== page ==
Associate in Risk Management - Explained
What is an Associate in Risk Management?
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Back To: INSURANCE & RISK MANAGEMENT
What is an Associate in Risk Management?
The Associate in Risk Management is a professional designation awarded by the Insurance Institute of America to those persons who complete the required three written exams the general risk management aspects. The program focuses on the science of risk management, which includes means of reducing, avoiding, and managing risks.
What Does an Associate in Risk Management Do?
The ARM program helps professionals working in the insurance industry to enhance their skills in risk management. The training teaches them how to implement and build a balanced risk management strategy by use of transfer, retention, and hybrids. The ARM designation holders are seen as individuals who are capable of making sound decisions when it comes to risk management, business losses, and organizations exposure. They are also considered to be competent in handling risk management related issues in the following areas:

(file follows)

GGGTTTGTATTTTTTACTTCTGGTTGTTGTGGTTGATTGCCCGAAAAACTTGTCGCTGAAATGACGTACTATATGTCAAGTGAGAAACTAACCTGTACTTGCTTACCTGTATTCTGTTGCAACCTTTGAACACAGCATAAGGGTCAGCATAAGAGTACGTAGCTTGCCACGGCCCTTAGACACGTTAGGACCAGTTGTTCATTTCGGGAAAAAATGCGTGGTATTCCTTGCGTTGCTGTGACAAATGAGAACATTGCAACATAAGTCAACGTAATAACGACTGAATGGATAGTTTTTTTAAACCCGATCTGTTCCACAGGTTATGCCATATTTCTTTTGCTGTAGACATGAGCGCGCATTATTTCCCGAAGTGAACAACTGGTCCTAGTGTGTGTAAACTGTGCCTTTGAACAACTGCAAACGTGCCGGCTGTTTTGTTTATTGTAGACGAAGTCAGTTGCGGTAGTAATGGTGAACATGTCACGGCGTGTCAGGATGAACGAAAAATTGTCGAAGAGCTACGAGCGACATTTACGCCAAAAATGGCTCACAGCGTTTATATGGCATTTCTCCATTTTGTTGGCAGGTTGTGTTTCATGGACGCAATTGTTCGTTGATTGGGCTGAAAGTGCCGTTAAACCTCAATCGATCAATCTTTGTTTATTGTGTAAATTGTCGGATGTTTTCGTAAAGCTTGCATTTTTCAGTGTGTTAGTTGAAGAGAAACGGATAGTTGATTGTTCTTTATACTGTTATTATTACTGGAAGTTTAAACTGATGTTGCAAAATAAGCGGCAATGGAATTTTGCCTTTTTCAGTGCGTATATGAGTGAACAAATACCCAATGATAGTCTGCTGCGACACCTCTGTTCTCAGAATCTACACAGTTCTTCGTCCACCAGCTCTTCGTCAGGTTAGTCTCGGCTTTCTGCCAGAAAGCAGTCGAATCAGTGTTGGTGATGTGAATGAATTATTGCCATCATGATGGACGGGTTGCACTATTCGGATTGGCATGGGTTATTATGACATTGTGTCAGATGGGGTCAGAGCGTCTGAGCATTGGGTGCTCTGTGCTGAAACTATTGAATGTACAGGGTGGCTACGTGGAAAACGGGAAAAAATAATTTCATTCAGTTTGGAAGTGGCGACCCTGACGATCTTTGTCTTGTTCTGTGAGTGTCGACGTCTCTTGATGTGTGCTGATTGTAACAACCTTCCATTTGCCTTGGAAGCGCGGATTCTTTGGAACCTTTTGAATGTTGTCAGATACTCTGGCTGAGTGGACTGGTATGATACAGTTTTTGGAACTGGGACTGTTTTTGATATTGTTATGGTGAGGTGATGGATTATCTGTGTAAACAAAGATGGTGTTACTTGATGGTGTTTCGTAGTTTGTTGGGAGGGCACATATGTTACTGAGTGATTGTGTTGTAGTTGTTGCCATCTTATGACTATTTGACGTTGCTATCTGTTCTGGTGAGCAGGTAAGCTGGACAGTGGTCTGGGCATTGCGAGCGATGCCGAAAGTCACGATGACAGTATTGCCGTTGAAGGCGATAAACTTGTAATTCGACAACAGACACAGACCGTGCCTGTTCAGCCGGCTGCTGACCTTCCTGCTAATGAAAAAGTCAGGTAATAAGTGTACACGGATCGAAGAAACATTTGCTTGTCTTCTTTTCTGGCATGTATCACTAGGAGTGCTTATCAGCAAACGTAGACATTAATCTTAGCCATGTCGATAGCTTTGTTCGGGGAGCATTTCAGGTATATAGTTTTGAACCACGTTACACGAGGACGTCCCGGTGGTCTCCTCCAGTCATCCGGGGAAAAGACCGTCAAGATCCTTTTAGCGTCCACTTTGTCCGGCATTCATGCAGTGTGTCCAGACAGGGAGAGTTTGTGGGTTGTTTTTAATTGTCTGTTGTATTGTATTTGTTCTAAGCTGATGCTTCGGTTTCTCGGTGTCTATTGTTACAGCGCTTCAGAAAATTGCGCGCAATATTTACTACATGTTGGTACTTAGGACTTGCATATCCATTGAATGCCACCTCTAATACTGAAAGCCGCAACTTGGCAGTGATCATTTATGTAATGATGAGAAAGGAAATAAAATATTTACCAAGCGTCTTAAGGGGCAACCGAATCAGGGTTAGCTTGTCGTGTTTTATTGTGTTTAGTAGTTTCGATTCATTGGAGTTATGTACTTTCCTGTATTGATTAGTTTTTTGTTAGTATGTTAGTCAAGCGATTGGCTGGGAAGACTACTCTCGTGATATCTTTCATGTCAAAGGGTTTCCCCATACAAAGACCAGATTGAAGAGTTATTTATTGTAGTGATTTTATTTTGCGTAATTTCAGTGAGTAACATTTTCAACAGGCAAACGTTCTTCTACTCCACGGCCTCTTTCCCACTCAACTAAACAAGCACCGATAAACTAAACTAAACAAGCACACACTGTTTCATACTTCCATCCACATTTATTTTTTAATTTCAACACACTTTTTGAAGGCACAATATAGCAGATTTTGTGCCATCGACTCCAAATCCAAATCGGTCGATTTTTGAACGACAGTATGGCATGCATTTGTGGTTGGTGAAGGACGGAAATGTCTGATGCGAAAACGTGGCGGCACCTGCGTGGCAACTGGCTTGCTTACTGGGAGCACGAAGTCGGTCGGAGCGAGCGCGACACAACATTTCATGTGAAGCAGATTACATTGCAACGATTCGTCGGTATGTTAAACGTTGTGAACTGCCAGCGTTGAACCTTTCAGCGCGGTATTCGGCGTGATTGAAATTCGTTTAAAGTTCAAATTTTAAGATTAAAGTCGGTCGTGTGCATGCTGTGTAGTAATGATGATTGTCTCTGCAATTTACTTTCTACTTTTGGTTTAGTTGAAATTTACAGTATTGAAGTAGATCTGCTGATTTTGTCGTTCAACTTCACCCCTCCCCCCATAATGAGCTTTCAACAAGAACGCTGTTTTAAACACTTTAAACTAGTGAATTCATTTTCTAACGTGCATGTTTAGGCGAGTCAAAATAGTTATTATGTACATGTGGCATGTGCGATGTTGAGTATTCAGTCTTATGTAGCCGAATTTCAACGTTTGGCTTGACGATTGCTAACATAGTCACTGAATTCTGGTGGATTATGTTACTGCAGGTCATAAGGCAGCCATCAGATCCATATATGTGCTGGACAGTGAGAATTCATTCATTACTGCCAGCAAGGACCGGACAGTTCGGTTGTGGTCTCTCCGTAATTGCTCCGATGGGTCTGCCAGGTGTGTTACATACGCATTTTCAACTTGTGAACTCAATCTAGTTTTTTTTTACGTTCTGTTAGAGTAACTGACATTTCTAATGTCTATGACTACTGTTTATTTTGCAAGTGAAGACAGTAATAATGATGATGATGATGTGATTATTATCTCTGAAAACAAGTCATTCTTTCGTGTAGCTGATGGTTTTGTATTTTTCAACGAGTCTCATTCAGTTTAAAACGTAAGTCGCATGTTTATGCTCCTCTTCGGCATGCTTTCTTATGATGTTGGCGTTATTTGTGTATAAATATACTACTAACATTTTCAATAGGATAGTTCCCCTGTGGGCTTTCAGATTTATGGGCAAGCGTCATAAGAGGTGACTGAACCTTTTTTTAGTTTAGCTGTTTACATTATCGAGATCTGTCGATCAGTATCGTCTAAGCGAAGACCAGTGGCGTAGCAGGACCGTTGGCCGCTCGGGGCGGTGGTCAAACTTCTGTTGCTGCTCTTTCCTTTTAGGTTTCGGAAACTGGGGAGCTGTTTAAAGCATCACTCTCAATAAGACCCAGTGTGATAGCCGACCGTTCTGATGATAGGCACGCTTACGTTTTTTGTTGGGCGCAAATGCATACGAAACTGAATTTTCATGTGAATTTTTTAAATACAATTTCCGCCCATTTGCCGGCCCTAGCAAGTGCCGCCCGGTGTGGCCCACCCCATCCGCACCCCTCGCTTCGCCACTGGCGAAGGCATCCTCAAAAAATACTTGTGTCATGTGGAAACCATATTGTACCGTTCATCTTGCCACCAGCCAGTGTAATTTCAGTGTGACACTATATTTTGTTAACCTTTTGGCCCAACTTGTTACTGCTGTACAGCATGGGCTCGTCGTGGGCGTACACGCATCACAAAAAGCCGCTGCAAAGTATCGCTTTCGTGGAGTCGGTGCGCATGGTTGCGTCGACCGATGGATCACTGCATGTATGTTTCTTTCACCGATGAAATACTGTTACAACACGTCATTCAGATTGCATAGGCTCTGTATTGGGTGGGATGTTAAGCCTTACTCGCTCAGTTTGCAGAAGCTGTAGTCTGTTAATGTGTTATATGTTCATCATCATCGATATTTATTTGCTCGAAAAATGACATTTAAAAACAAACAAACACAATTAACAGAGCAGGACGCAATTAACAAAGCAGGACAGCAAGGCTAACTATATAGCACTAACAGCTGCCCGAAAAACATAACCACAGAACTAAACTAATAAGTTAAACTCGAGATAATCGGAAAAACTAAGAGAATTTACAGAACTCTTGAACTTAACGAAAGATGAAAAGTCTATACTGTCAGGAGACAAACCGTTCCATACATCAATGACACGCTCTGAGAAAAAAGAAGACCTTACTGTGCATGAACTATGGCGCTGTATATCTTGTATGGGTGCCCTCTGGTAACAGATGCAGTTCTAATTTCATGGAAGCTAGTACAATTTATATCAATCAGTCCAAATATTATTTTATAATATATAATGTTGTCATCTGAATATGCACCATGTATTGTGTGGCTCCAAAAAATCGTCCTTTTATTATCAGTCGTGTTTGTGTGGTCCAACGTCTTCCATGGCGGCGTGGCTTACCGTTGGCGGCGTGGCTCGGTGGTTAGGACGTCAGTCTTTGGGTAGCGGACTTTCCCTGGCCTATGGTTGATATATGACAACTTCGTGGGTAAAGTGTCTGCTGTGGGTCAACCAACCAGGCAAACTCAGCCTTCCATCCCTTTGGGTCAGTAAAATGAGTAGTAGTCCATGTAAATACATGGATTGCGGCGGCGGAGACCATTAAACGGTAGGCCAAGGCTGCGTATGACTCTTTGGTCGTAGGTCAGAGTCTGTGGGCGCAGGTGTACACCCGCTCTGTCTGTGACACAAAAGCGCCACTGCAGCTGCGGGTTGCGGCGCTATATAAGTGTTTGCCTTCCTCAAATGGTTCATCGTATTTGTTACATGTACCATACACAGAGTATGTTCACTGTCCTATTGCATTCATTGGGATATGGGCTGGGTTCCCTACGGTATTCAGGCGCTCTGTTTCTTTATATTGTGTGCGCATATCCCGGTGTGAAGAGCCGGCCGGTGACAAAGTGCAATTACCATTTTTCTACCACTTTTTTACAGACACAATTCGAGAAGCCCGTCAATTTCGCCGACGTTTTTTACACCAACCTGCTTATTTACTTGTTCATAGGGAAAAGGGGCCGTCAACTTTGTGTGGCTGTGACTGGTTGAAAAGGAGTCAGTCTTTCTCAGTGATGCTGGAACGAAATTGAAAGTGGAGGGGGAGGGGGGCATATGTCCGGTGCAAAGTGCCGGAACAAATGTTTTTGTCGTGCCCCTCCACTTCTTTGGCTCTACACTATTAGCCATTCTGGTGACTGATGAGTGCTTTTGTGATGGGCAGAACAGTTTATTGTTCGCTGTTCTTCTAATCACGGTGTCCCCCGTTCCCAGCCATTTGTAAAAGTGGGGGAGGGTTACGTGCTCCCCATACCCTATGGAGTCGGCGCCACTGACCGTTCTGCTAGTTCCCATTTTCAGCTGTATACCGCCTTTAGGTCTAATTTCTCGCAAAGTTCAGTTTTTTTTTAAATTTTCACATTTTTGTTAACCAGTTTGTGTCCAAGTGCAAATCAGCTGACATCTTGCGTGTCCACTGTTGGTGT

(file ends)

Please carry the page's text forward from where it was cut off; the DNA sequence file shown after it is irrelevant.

- Legal foundations of property
- Net income loss exposure
The ARM title qualifies an individual to take up an associate risk manager job. The job involves responsibilities such as company risk identification, assessment, and control. An individual holding this position is also responsible for developing an internal self-insurance program or securing insurance with the right amount for a firm. Also, it is the duty of the risk managers to do a projection and determine where things are likely to go wrong. He or she is then required to do an estimation of the risk involved and come up with a program to help reduce the impact of the problem. Note that risk managers must also put into consideration the recovery cost in case of an incident. The ARM program is generally recommended for the following category of professionals:
- Risk managers, consultants, and analysts
- Chief Finance Officers
- Agency principles
- Claims analysts and managers
- Business continuity, safety, supply chain, and safety
- Cyber risk professionals
- Public entity risk managers
- Agents and brokers
- Executives and line of business managers
- Data analytics professionals
- Executive concerned with risks
- Employee benefits managers
- Any person who makes decisions related to risks
ARM Program Course and Exam Requirements